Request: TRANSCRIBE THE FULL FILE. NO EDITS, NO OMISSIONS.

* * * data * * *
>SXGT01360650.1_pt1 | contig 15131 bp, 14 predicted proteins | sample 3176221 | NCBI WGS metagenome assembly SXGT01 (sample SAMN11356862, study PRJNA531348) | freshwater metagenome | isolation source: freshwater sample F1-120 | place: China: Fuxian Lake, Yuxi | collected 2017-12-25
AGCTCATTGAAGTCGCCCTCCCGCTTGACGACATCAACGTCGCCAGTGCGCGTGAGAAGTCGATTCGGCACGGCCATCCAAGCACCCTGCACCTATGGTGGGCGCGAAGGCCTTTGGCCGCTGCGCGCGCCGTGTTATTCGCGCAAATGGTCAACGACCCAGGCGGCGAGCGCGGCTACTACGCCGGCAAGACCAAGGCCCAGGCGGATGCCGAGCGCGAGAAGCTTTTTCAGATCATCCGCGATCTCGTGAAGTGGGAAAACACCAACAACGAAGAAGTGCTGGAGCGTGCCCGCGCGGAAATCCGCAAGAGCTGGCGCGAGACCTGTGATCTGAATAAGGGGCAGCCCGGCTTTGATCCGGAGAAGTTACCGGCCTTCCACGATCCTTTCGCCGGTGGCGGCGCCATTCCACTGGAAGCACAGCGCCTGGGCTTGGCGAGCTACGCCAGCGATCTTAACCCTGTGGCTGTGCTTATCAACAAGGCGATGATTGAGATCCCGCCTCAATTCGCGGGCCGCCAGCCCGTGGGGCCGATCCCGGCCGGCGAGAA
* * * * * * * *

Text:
>SXGT01360650.1_pt1 | contig 15131 bp, 14 predicted proteins | sample 3176221 | NCBI WGS metagenome assembly SXGT01 (sample SAMN11356862, study PRJNA531348) | freshwater metagenome | isolation source: freshwater sample F1-120 | place: China: Fuxian Lake, Yuxi | collected 2017-12-25
AGCTCATTGAAGTCGCCCTCCCGCTTGACGACATCAACGTCGCCAGTGCGCGTGAGAAGTCGATTCGGCACGGCCATCCAAGCACCCTGCACCTATGGTGGGCGCGAAGGCCTTTGGCCGCTGCGCGCGCCGTGTTATTCGCGCAAATGGTCAACGACCCAGGCGGCGAGCGCGGCTACTACGCCGGCAAGACCAAGGCCCAGGCGGATGCCGAGCGCGAGAAGCTTTTTCAGATCATCCGCGATCTCGTGAAGTGGGAAAACACCAACAACGAAGAAGTGCTGGAGCGTGCCCGCGCGGAAATCCGCAAGAGCTGGCGCGAGACCTGTGATCTGAATAAGGGGCAGCCCGGCTTTGATCCGGAGAAGTTACCGGCCTTCCACGATCCTTTCGCCGGTGGCGGCGCCATTCCACTGGAAGCACAGCGCCTGGGCTTGGCGAGCTACGCCAGCGATCTTAACCCTGTGGCTGTGCTTATCAACAAGGCGATGATTGAGATCCCGCCTCAATTCGCGGGCCGCCAGCCCGTGGGGCCGATCCCGGCCGGCGAGAA